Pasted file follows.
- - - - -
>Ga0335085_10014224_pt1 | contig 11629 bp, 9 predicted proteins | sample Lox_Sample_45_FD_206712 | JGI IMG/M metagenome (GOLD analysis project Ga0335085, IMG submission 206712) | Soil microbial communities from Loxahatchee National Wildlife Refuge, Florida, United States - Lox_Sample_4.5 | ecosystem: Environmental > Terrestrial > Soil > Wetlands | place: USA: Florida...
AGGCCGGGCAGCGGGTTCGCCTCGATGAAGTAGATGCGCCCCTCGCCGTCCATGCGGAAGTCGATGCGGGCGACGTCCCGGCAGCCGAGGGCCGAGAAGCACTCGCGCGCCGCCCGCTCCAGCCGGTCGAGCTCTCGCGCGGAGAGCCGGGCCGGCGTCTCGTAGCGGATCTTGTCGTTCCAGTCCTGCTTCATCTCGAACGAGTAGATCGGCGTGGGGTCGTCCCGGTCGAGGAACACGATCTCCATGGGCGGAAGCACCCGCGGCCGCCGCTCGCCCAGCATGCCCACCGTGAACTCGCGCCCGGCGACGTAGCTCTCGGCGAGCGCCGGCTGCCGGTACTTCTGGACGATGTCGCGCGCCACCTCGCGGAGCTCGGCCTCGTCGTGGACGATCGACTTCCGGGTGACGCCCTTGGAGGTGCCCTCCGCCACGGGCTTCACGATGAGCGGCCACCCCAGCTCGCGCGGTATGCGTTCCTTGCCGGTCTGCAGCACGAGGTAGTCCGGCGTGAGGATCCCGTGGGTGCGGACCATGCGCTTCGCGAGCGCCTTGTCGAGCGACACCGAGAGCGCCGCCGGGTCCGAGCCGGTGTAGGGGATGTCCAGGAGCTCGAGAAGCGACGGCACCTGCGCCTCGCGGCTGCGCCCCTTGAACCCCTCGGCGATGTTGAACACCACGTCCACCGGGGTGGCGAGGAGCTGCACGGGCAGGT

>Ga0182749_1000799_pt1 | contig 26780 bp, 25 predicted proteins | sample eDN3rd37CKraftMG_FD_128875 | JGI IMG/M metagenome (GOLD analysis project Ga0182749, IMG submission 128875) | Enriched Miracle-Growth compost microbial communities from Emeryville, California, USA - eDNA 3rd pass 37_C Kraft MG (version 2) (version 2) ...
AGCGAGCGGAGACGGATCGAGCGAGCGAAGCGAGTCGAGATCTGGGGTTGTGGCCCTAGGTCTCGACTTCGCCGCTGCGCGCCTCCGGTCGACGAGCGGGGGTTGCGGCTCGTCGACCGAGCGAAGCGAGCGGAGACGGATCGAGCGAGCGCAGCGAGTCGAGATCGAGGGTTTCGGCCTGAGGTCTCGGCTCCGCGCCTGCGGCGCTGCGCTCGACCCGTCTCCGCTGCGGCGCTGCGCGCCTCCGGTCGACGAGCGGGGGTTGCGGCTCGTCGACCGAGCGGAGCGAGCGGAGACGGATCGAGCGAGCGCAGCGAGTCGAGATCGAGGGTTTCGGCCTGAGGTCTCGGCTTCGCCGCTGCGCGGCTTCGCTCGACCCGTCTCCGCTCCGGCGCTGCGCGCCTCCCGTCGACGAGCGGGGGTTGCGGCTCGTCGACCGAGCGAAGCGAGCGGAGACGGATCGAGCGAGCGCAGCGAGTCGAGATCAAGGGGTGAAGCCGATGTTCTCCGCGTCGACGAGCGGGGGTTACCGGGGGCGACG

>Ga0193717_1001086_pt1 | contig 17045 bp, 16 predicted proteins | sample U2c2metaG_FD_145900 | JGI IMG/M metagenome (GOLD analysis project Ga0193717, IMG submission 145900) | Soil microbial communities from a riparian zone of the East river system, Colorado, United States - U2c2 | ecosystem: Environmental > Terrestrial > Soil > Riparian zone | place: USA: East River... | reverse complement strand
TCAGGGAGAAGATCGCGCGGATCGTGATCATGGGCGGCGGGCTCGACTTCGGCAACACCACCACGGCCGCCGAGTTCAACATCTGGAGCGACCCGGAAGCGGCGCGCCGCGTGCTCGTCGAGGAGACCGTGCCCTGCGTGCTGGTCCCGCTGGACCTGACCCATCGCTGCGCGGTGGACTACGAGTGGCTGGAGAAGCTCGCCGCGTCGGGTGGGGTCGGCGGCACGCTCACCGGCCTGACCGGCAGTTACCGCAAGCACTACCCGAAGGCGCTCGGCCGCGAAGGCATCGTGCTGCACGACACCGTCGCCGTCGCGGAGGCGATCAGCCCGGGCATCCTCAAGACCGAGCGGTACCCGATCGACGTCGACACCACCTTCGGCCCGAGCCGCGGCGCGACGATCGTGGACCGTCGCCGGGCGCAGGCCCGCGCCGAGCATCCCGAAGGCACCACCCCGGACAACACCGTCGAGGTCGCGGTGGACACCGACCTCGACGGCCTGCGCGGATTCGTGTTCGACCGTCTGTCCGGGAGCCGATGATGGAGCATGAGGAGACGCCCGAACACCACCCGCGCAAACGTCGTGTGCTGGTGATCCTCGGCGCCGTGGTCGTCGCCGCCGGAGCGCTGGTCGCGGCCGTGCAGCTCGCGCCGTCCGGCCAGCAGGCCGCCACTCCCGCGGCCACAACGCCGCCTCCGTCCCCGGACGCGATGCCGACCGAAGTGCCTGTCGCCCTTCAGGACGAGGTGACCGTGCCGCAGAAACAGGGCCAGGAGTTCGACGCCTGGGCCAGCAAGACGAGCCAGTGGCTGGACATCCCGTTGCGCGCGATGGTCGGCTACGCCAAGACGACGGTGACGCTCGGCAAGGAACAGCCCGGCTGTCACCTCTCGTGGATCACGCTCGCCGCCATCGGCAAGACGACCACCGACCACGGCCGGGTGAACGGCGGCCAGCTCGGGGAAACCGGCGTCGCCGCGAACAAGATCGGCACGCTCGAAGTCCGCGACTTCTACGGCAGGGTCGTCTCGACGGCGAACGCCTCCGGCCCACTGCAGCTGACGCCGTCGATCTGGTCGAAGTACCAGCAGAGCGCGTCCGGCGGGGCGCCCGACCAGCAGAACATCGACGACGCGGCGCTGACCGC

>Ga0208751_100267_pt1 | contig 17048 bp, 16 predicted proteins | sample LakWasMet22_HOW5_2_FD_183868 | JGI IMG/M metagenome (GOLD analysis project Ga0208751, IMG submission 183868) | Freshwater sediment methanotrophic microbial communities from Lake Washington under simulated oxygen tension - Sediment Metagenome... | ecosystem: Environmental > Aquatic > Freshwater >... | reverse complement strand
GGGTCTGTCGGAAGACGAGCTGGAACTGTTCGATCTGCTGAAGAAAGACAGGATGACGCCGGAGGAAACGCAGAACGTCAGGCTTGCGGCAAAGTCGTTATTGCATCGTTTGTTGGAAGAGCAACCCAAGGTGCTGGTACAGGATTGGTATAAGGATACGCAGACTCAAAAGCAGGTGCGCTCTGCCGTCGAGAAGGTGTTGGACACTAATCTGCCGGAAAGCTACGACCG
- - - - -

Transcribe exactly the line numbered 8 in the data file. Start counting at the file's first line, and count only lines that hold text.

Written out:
GGGTCTGTCGGAAGACGAGCTGGAACTGTTCGATCTGCTGAAGAAAGACAGGATGACGCCGGAGGAAACGCAGAACGTCAGGCTTGCGGCAAAGTCGTTATTGCATCGTTTGTTGGAAGAGCAACCCAAGGTGCTGGTACAGGATTGGTATAAGGATACGCAGACTCAAAAGCAGGTGCGCTCTGCCGTCGAGAAGGTGTTGGACACTAATCTGCCGGAAAGCTACGACCG